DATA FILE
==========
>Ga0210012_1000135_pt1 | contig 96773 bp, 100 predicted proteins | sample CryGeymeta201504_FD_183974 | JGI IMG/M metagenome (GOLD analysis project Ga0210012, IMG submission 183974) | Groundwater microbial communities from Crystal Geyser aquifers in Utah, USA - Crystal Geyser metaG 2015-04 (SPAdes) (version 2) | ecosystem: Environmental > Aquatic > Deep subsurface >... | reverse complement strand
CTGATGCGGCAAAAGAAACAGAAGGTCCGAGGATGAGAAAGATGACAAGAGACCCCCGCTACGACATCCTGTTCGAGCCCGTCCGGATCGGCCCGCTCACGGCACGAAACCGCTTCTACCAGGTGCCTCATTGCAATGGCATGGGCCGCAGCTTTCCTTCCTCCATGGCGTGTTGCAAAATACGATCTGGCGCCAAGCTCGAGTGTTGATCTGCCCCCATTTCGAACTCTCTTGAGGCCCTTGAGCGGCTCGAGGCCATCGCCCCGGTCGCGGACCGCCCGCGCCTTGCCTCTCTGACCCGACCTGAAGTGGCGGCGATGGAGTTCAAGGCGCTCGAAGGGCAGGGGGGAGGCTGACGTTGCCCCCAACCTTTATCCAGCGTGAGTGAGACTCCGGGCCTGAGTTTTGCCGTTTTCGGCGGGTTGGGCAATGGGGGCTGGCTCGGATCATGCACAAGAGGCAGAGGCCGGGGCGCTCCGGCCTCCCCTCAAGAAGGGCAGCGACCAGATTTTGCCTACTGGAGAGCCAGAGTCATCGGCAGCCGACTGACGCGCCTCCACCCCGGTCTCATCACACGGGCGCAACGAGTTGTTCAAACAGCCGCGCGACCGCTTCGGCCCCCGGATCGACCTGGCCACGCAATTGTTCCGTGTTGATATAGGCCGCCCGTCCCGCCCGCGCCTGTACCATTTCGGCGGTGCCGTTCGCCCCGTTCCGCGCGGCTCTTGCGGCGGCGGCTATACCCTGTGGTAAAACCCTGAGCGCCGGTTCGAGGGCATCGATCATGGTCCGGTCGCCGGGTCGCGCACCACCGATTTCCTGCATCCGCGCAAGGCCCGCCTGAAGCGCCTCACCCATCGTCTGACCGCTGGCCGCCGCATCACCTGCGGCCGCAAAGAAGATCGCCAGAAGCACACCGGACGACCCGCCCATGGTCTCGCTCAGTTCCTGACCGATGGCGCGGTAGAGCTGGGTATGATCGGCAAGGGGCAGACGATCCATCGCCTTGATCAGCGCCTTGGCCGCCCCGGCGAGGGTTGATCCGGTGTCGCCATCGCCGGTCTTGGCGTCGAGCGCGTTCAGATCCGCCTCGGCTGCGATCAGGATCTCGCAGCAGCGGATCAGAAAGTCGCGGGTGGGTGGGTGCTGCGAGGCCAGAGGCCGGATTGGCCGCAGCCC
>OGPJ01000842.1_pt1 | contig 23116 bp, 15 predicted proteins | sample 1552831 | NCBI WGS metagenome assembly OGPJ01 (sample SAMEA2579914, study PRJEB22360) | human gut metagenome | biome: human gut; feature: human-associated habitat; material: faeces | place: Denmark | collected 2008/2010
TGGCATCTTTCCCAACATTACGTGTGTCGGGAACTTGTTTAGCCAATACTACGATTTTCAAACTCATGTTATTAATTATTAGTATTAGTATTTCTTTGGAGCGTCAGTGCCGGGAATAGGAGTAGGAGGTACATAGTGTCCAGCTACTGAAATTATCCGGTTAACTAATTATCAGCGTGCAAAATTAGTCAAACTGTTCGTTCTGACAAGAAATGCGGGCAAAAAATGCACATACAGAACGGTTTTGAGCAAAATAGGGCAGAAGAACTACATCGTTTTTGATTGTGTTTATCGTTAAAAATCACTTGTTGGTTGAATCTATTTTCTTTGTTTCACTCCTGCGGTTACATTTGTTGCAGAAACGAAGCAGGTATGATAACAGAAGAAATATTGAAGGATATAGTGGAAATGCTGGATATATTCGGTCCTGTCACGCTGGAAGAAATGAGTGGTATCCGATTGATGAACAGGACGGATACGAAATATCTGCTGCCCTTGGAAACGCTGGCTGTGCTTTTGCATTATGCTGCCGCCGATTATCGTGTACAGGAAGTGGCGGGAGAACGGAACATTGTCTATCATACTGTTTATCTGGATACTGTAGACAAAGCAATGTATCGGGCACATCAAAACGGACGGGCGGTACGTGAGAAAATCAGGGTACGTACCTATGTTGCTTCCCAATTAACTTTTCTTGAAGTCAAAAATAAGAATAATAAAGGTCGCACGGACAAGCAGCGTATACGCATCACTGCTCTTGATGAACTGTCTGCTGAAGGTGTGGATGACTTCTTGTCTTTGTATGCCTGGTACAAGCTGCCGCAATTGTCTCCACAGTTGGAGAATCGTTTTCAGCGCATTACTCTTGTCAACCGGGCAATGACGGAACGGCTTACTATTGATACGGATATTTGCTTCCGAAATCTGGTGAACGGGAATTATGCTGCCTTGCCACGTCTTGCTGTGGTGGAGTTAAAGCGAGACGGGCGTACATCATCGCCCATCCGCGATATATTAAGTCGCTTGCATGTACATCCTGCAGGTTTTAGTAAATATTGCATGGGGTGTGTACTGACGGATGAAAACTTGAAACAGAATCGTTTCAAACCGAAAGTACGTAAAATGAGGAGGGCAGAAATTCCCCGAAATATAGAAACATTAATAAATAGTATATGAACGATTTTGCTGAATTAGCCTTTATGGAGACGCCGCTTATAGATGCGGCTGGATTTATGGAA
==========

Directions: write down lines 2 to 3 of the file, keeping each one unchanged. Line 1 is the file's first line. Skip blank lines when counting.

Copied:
CTGATGCGGCAAAAGAAACAGAAGGTCCGAGGATGAGAAAGATGACAAGAGACCCCCGCTACGACATCCTGTTCGAGCCCGTCCGGATCGGCCCGCTCACGGCACGAAACCGCTTCTACCAGGTGCCTCATTGCAATGGCATGGGCCGCAGCTTTCCTTCCTCCATGGCGTGTTGCAAAATACGATCTGGCGCCAAGCTCGAGTGTTGATCTGCCCCCATTTCGAACTCTCTTGAGGCCCTTGAGCGGCTCGAGGCCATCGCCCCGGTCGCGGACCGCCCGCGCCTTGCCTCTCTGACCCGACCTGAAGTGGCGGCGATGGAGTTCAAGGCGCTCGAAGGGCAGGGGGGAGGCTGACGTTGCCCCCAACCTTTATCCAGCGTGAGTGAGACTCCGGGCCTGAGTTTTGCCGTTTTCGGCGGGTTGGGCAATGGGGGCTGGCTCGGATCATGCACAAGAGGCAGAGGCCGGGGCGCTCCGGCCTCCCCTCAAGAAGGGCAGCGACCAGATTTTGCCTACTGGAGAGCCAGAGTCATCGGCAGCCGACTGACGCGCCTCCACCCCGGTCTCATCACACGGGCGCAACGAGTTGTTCAAACAGCCGCGCGACCGCTTCGGCCCCCGGATCGACCTGGCCACGCAATTGTTCCGTGTTGATATAGGCCGCCCGTCCCGCCCGCGCCTGTACCATTTCGGCGGTGCCGTTCGCCCCGTTCCGCGCGGCTCTTGCGGCGGCGGCTATACCCTGTGGTAAAACCCTGAGCGCCGGTTCGAGGGCATCGATCATGGTCCGGTCGCCGGGTCGCGCACCACCGATTTCCTGCATCCGCGCAAGGCCCGCCTGAAGCGCCTCACCCATCGTCTGACCGCTGGCCGCCGCATCACCTGCGGCCGCAAAGAAGATCGCCAGAAGCACACCGGACGACCCGCCCATGGTCTCGCTCAGTTCCTGACCGATGGCGCGGTAGAGCTGGGTATGATCGGCAAGGGGCAGACGATCCATCGCCTTGATCAGCGCCTTGGCCGCCCCGGCGAGGGTTGATCCGGTGTCGCCATCGCCGGTCTTGGCGTCGAGCGCGTTCAGATCCGCCTCGGCTGCGATCAGGATCTCGCAGCAGCGGATCAGAAAGTCGCGGGTGGGTGGGTGCTGCGAGGCCAGAGGCCGGATTGGCCGCAGCCC
>OGPJ01000842.1_pt1 | contig 23116 bp, 15 predicted proteins | sample 1552831 | NCBI WGS metagenome assembly OGPJ01 (sample SAMEA2579914, study PRJEB22360) | human gut metagenome | biome: human gut; feature: human-associated habitat; material: faeces | place: Denmark | collected 2008/2010